In the recent brouhaha over Microsoft’s Word lawsuit, I couldn’t help wondering what would happen if Word really did disappear. That’s a longshot, but all the same… what would users of speech recognition be left with, besides WordPad? For once I’m not talking about tinkering or forcing things to work. I mean something that comes with select and say capability and vocally accessible menus — a program with a little more forethought. So…
Jarte Plus. One program. It’s a decent program, and it’s current and cheap — $19. But come on. Over the course of my experiments, I must have rejected at least 50 text editors and word processors because they just didn’t bother. Are you telling me that only one company is aware of speech recognition users enough that they KNEW that we’d be trying it out? Seriously, check the Jarte help site. There is a setting file in Jarte Plus specifically called Detect DNS. DNS does actually stand for Dragon NaturallySpeaking. (The issue mentioned in the help site doesn’t seem to apply to the Plus version, so no worries.) Carolina Road Software knew that basing something on Microsoft’s code would make it accessible to a broad variety of assistive technology, even if they weren’t users themselves. You can bet I sent a thank you note.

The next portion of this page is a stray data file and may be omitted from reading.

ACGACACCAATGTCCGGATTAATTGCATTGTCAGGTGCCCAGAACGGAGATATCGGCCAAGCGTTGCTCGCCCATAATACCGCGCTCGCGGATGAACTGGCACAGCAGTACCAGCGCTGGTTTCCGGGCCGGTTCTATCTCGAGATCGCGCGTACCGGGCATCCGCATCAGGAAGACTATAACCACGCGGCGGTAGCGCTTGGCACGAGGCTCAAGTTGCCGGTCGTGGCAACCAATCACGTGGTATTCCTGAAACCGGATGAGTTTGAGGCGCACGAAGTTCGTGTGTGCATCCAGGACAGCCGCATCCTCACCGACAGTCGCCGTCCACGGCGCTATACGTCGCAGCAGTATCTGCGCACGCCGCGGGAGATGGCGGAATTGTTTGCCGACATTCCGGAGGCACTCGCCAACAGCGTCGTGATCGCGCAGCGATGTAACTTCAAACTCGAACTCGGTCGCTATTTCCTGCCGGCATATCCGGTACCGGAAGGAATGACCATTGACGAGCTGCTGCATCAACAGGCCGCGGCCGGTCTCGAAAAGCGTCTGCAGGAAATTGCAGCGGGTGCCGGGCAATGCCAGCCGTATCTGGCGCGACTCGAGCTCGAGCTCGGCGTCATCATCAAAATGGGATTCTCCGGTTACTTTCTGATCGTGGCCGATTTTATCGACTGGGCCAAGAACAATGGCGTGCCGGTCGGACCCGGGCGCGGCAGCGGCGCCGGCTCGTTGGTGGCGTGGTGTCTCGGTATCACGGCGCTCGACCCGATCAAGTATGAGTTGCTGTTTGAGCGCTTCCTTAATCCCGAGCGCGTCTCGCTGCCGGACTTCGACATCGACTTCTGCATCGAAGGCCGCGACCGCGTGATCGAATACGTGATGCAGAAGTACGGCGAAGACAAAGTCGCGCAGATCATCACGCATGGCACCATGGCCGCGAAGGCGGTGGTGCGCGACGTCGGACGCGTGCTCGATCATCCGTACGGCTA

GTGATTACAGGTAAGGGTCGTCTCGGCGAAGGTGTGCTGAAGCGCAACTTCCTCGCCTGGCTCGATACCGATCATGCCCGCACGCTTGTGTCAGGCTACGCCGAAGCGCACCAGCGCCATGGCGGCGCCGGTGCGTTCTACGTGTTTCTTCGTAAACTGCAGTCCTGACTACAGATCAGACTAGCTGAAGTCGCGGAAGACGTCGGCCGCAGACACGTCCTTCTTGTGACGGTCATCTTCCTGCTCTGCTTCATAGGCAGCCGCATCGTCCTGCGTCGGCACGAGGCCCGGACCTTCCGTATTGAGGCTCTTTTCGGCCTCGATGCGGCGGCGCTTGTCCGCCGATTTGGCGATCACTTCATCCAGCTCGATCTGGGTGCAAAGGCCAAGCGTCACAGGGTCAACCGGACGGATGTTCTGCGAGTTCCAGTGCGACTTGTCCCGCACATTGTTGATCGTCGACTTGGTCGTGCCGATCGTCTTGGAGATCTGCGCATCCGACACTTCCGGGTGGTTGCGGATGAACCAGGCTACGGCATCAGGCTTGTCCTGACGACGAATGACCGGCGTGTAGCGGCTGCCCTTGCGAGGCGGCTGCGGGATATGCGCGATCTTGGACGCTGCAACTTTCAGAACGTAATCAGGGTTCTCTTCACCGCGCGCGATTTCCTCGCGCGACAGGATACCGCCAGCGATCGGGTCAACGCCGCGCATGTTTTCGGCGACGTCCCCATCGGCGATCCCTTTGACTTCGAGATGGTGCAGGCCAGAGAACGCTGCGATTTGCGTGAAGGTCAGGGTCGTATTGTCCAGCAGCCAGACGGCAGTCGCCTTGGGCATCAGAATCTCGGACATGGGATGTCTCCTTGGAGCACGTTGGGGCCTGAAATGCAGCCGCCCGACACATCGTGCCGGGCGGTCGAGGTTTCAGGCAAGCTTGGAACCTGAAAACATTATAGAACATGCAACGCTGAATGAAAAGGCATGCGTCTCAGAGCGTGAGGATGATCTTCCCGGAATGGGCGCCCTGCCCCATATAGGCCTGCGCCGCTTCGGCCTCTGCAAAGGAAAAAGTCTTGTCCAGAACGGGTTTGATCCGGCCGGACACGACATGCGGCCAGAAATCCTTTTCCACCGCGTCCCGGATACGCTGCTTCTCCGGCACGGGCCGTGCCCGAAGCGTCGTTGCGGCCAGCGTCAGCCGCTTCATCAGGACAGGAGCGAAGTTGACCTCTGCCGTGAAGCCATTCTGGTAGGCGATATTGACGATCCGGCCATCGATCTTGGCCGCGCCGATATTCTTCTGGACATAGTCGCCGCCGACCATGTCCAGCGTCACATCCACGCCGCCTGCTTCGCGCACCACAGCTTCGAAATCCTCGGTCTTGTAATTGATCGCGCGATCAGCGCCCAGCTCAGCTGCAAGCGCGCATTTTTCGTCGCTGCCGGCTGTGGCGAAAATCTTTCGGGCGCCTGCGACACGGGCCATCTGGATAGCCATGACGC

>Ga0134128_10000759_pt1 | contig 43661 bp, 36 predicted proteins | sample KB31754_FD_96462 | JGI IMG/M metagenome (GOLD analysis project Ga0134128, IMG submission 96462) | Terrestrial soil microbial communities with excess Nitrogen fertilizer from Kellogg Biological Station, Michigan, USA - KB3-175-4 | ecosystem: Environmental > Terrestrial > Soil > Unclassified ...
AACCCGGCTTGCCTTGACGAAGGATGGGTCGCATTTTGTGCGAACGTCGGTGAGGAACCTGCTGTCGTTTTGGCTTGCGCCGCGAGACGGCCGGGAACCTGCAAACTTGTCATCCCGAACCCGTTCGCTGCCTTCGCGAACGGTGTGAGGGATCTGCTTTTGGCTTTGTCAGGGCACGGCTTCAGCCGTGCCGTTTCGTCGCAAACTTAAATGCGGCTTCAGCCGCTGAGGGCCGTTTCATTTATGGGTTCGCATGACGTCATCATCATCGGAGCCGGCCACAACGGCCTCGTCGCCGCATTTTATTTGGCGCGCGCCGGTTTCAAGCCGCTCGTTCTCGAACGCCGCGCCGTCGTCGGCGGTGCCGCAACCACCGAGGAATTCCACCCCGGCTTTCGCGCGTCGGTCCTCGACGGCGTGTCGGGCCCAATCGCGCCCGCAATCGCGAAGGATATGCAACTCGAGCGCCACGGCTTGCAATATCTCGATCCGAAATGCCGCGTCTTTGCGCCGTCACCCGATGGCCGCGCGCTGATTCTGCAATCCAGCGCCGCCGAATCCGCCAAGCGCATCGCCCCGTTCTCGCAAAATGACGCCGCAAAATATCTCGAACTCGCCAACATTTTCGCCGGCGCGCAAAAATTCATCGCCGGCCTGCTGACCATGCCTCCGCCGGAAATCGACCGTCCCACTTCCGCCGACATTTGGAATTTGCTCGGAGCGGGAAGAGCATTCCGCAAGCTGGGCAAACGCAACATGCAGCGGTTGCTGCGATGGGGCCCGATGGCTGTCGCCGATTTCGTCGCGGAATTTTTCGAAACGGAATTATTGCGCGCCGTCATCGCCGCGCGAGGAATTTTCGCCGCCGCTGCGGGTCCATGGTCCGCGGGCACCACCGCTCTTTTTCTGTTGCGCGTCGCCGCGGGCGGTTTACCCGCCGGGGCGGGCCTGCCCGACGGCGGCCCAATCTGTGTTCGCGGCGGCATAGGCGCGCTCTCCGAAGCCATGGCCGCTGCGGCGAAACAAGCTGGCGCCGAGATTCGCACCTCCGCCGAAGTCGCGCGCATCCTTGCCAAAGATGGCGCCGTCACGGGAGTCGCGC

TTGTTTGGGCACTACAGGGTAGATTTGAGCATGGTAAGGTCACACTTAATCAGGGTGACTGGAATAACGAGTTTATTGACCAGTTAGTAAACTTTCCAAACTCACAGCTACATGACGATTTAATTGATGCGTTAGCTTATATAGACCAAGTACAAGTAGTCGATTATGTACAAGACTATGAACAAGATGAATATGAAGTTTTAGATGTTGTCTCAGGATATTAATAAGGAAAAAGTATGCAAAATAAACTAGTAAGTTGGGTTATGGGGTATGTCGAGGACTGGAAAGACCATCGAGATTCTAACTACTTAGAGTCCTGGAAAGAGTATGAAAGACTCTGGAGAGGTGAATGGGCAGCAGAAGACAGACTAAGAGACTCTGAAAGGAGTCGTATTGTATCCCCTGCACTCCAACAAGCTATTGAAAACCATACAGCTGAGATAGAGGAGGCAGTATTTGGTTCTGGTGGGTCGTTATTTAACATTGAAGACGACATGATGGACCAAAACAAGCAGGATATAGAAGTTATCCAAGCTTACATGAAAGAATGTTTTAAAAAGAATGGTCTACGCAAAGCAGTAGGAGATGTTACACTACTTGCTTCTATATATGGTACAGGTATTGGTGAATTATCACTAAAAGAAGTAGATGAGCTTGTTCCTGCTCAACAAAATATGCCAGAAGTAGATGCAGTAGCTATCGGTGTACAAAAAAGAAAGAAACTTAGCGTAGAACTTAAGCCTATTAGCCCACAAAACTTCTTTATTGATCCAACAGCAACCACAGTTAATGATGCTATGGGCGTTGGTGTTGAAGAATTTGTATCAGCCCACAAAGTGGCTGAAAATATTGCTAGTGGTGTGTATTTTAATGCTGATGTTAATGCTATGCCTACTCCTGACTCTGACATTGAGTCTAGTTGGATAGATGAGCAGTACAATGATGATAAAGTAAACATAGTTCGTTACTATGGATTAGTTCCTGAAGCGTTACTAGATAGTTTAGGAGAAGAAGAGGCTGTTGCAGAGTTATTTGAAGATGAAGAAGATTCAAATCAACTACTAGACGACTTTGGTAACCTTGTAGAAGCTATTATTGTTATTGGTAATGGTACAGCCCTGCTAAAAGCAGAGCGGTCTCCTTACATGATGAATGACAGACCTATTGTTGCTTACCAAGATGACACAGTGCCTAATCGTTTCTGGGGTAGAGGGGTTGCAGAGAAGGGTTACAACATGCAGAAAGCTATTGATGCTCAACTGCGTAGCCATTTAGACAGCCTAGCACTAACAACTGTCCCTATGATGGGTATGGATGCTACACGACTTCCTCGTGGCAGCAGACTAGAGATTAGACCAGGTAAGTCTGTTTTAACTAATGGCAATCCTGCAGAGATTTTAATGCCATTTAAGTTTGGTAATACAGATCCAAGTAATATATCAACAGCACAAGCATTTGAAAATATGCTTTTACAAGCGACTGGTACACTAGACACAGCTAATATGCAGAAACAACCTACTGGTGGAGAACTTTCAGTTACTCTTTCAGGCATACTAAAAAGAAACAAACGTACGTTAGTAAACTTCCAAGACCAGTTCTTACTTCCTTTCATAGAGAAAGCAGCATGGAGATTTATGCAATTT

I really don’t understand the lack, though. Is it that people who go to school for programming aren’t taught about accessibility issues in their classes? Or is it that they think it’s too much work? Or do they not understand that it is NOT 100% the assistive technology programmer’s job, that they actually have to work together? Or is it just that they haven’t heard of SAPI or speech recognition soon enough? Or do they just figure that some other programmer will do it, and it’s not their problem? I don’t know.
There is help for the 2nd question though. On their development website, Microsoft has an overview of SAPI for speech recognition. Microsoft also has an SDK — a developer’s kit that actually has samples and instructions on how to make programs accessible to speech recognition. What a concept! There’s even a simple word processing program as an example, called Dictation Pad — the Windows equivalent of DragonPad, I guess. You use that as a springboard to your own applications, so that you know what you’re doing. Part of the work has already been done for you. So why aren’t more programmers making use of SDK? I don’t understand that either. This is why I wish that my study of C++ programming didn’t occur in such fits and starts, or I’d do it myself. But I’m nowhere near that point yet and don’t know if I ever will be. Dammit.
PS — once again, I’m not making light of the work involved in programming. I just don’t understand why programmers aren’t availing themselves of things that would help them to understand accessibility…if lack of understanding is indeed the problem.